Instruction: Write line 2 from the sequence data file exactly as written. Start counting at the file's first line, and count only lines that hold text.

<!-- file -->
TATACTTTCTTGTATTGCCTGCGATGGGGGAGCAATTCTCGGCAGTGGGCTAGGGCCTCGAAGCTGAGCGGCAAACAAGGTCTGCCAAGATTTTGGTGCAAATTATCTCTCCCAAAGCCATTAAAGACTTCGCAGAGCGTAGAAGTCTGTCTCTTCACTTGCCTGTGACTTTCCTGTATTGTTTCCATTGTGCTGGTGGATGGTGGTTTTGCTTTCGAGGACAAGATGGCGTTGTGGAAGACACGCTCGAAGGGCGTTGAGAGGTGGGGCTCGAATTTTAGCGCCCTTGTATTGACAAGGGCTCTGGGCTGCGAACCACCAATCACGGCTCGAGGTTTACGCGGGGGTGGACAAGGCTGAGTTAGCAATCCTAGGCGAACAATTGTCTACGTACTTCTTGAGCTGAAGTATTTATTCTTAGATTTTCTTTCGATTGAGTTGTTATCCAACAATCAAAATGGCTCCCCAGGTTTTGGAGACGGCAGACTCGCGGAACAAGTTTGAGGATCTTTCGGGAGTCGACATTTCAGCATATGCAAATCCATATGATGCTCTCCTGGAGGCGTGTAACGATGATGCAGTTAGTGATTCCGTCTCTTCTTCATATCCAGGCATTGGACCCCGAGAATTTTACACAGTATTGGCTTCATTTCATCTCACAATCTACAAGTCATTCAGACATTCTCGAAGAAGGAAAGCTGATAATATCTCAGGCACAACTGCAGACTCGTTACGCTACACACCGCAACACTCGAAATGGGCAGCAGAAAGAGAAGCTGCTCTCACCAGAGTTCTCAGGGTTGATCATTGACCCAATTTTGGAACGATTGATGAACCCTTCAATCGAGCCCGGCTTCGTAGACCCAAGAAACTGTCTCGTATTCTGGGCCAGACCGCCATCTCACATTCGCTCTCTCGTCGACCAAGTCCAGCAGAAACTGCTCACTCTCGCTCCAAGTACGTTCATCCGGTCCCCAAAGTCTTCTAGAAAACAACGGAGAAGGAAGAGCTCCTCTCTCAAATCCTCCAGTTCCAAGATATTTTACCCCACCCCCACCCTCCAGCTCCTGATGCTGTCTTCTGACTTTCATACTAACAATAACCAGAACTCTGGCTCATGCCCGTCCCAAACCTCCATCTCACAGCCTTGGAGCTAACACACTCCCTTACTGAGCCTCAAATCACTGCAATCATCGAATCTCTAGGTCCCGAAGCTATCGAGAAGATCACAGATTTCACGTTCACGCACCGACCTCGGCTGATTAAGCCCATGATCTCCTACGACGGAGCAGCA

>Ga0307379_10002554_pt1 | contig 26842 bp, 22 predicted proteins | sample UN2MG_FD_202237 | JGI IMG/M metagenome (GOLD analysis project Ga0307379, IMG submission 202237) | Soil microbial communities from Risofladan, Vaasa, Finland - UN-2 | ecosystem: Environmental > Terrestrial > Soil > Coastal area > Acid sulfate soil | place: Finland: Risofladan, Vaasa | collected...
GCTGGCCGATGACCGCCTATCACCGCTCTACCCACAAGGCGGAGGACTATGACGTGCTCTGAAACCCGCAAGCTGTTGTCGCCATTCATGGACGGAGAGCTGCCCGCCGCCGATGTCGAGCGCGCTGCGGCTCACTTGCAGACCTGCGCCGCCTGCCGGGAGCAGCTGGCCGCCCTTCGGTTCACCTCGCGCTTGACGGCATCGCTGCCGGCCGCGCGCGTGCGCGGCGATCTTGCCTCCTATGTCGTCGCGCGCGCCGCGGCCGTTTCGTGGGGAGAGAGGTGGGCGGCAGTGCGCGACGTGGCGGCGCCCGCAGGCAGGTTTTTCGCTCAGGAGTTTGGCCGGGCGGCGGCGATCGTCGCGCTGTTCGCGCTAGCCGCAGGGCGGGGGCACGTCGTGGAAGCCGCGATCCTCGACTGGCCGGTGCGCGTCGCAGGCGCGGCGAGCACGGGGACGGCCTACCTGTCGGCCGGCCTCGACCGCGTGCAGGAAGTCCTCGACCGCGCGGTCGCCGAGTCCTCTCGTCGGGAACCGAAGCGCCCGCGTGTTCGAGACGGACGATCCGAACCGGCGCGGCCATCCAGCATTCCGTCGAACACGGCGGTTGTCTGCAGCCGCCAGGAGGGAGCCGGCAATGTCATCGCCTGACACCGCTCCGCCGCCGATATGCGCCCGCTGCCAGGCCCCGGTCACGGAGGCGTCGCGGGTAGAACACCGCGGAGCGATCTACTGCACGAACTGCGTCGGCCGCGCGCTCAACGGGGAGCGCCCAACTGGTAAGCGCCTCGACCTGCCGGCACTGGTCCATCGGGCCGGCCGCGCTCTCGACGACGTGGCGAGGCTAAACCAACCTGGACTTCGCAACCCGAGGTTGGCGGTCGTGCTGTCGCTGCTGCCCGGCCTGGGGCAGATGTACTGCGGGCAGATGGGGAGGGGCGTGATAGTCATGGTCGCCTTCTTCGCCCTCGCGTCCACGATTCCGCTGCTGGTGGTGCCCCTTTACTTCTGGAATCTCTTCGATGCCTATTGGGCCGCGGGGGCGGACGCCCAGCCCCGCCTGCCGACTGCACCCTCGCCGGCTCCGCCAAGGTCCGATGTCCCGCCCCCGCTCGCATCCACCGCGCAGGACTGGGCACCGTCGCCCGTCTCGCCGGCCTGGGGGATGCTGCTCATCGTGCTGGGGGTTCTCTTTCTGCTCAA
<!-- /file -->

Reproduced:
>Ga0307379_10002554_pt1 | contig 26842 bp, 22 predicted proteins | sample UN2MG_FD_202237 | JGI IMG/M metagenome (GOLD analysis project Ga0307379, IMG submission 202237) | Soil microbial communities from Risofladan, Vaasa, Finland - UN-2 | ecosystem: Environmental > Terrestrial > Soil > Coastal area > Acid sulfate soil | place: Finland: Risofladan, Vaasa | collected...